[ click to continue recipe at ]

Happy Thanksgiving!

from TIME Magazine

The Detroit Lions Always Play on Thanksgiving

By M.J. Stephey

detroit-thanks.jpgThanksgiving is ruled by two very powerful f-words: “food” and “football.” Nearly as old as the sport itself, the tradition of watching football on Thanksgiving began in 1876, when the newly formed American Intercollegiate Football Association held its first championship game. Less than a decade later, more than 5,000 club, college and high school football teams held games on Thanksgiving, with match-ups between Princeton and Yale drawing more than 40,000 fans out from their dining rooms. 1934 marked the first NFL game held on Thanksgiving when the Detroit Lions took on the Chicago Bears. The Lions have played on Thanksgiving ever since — except, of course, when the team was called away to serve during World War II.

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A Signed Manuscript and Other Curiosities

from British VOGUE

Fashion’s Curiosities


23 November 2011

Manolo Blahnik Tree pumps, £3,850THE finest objet d’arts from the worlds of fashion, art, design and travel have collided for a new project, Cabinet de Curiosités, showcased at Browns and curated by brand and fashion consultant Thomas Erber.


Erber’s diverse selection of beauties include a James Frey signed manuscript, mink-lined Pierre Hardy boots and a smoked sapphire glass Girard-Perregaux watch. The project, says Erber, offers “a new space of visibility for independent designers and artists. I naively do believe they make our life better. Or at least mine.”

[ click to continue reading at British VOGUE ]

“Best $2K I Ever Spent!”

from Guest of a Guest 

“Best $2K I Ever Spent!” Terry Richardson Premieres ‘Mom & Dad’ Exhibition At Half Gallery

By Chelsea Burcz

Richard Prince, James Frey & Gibby Haynes

On Friday evening, Terry Richardson littered the floor and the walls with photos of his mother and father as an ode to their relationship and to his family with his exhibition “Mom & Dad,” while Richardson fans mobbed the tiny Half Gallery to just get a peek of the photos (and more likely, the photographer). After about 2 hours of a line that looked like people were waiting outside of the most exclusive club in New York, Richardson and friends headed to Acme for rowdy dinner, followed by an after-party at the Westway, complete with male strippers. Oh, Terry. WARNING: Last couple of slides are NSFW.

Guests included Terry RichardsonBill PowersCynthia RowleyLake BellScott CampbellAbbey Lee Kershaw,David SwansonHarry BeeRichard PrinceJames FreyGibby Haynes….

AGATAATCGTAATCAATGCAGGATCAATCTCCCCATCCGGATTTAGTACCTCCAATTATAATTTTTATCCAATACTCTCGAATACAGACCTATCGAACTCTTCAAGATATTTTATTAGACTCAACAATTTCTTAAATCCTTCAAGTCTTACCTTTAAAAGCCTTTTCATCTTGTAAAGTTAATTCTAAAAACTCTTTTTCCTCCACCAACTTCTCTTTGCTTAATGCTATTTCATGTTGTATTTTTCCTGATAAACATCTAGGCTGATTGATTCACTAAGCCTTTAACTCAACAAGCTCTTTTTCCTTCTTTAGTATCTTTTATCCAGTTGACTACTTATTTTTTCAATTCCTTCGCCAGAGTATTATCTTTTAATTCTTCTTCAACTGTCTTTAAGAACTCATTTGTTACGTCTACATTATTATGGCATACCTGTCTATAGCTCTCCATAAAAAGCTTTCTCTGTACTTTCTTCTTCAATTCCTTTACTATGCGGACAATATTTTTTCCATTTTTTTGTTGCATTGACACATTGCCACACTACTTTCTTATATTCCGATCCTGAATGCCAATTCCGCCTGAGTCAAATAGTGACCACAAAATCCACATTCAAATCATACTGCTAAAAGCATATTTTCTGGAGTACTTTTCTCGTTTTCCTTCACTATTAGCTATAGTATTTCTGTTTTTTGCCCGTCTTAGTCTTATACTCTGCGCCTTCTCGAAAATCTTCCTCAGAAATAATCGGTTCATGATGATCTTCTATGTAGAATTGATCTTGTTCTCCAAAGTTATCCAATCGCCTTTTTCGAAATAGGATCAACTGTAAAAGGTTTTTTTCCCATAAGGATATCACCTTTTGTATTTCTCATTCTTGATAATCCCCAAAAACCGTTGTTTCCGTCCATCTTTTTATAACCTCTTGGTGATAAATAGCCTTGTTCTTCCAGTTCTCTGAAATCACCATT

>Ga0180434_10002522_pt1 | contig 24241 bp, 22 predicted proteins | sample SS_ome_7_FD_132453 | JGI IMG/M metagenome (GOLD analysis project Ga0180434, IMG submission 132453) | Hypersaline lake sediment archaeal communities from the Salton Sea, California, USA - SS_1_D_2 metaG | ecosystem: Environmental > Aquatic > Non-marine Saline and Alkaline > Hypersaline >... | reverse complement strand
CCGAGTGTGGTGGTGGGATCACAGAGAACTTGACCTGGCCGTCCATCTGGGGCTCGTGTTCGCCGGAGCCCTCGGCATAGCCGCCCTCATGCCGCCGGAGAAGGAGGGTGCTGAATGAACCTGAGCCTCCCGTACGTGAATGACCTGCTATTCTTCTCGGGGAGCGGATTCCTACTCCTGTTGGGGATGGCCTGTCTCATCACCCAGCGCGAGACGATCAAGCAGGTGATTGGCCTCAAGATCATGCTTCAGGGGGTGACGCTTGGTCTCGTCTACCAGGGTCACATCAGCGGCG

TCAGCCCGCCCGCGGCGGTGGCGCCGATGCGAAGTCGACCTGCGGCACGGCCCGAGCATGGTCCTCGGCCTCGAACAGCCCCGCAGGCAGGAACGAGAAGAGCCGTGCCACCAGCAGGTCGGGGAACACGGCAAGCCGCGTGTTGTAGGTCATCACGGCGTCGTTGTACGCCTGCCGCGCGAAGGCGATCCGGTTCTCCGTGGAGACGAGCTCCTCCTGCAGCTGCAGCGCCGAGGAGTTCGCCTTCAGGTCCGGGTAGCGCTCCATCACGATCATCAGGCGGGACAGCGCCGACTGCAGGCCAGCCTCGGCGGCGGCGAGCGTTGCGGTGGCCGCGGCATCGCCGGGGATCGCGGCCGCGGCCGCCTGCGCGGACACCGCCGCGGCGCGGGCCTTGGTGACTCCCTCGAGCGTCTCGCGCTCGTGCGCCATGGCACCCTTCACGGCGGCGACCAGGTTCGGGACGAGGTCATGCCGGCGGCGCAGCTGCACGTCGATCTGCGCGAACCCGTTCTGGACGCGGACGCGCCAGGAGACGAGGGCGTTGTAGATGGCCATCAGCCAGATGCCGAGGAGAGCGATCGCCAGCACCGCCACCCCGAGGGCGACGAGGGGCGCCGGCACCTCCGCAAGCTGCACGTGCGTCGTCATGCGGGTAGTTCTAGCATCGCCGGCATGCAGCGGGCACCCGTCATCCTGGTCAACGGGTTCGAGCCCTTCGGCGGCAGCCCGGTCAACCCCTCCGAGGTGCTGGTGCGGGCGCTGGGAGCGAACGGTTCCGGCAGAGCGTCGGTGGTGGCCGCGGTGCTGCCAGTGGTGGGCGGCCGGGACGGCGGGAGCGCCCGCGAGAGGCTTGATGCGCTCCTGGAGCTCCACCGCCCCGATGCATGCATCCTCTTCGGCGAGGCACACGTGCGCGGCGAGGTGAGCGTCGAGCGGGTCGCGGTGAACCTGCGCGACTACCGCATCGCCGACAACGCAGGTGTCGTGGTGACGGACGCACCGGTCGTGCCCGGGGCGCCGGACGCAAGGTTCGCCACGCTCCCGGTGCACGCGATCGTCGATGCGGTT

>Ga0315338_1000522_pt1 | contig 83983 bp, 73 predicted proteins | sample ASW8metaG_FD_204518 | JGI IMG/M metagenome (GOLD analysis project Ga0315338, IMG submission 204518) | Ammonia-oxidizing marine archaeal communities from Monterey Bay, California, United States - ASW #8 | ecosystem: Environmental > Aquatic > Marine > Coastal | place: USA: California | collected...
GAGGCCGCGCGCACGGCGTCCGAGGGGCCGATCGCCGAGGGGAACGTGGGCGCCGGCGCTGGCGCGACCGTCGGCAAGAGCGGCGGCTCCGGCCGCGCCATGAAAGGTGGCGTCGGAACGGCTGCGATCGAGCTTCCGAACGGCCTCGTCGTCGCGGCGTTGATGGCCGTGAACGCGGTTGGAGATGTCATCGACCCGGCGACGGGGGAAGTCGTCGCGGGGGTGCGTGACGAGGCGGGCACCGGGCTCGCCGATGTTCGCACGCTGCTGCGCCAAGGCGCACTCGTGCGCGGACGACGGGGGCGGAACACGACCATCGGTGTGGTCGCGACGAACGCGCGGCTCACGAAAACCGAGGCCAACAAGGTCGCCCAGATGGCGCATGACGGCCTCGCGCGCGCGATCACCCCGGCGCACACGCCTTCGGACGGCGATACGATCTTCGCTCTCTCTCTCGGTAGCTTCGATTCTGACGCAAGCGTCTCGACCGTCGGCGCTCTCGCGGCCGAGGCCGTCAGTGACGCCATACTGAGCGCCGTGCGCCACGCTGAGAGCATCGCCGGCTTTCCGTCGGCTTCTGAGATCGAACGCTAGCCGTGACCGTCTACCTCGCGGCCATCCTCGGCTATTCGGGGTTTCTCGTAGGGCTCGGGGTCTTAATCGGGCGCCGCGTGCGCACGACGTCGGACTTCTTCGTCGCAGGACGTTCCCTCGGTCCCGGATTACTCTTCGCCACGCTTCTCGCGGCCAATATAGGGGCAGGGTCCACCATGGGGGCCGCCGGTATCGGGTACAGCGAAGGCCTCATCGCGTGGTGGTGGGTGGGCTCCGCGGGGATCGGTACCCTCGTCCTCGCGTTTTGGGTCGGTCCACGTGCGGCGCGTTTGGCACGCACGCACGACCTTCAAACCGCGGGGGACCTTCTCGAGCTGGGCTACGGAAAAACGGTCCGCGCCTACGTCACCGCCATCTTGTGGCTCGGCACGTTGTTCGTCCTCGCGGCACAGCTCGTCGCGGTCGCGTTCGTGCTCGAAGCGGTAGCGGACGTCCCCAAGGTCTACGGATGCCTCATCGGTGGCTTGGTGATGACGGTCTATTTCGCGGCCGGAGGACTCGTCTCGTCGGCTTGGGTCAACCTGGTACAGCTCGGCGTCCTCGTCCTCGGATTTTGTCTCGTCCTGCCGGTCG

[ click to continue reading at Guest of a Guest ]

The Mixtape Lives

from The New York Times

The Mixtape Is Back!


They say that fashion is cyclical. The same goes for technology. Sure, most cellphones are the epitome of trendiness, but just think how cool you’ll be if you hark back to the 1980s with AirCassette, an app that turns your iPhone into a cassette player.

The $1.99 app, available in the iTunes App Store, displays your music in handwritten script on a background designed to resemble a cassette tape. The reels actually spin and you can create and share mixtapes with your friends via e-mail or Facebook, just as we used to do back in 1986. Finnish programming house Majasalmi, known for its Russian Roulette iPhone game, designed and built this decidedly more low-key app.

Watching a cassette tape spin on the iPhone’s high-resolution display is oddly calming and, thanks to digital compression, the audio is far superior in AirCassette than it ever was on my Sony Walkman.

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The da Vinci Trove

from CNN

Are there more lost Leonardo paintings out there?

By Laura Allsop, CNN

London (CNN) — A newly discovered painting by Renaissance master Leonardo da Vinci has sent shock waves through the art world, prompting speculation that more of his paintings could be as yet undiscovered.

The “Salvator Mundi” was, for years, thought to be a painting by one of da Vinci’s pupils or associates. But after a lengthy period of study and conservation, it has been authenticated as a da Vinci.

The painting was sold in 1958 for £45 — about $125 in today’s currency — by descendants of British collector Sir Frederick Cook, who bought the painting in 1900. Today, the painting is estimated to be worth $200 million, according to some scholars.
Though the conservator who helped to reveal the painting’s true identity called it “the rarest thing imaginable,” speculation is rife that there are other Leonardo da Vinci paintings still at large, possibly lying unknown in private collections.

There are currently some 15 authenticated Leonardo da Vinci paintings in the world. But they are difficult to attribute, because da Vinci often left his works unfinished and some are thought to have been worked on by other artists in his workshops.

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Yeah, right.

from MSNBC

White House: No sign of E.T. or UFO cover-up

Science policy official responds to petitions calling for full disclosure

By Nancy Atkinson / Universe Today

The White House has responded to two petitions asking the U.S. government to acknowledge formally that aliens have visited Earth and to disclose any intentional withholding of government interactions with extraterrestrial beings.

“The U.S. government has no evidence that any life exists outside our planet, or that an extraterrestrial presence has contacted or engaged any member of the human race,” Phil Larson from the White House Office of Science and Technology Policy reported on the website.“In addition, there is no credible information to suggest that any evidence is being hidden from the public’s eye.”

The Paradigm Research Group, one of the organizations promoting the petitions, said that the response by a “low-level staffer” was unacceptable and that it would begin a new petition campaign.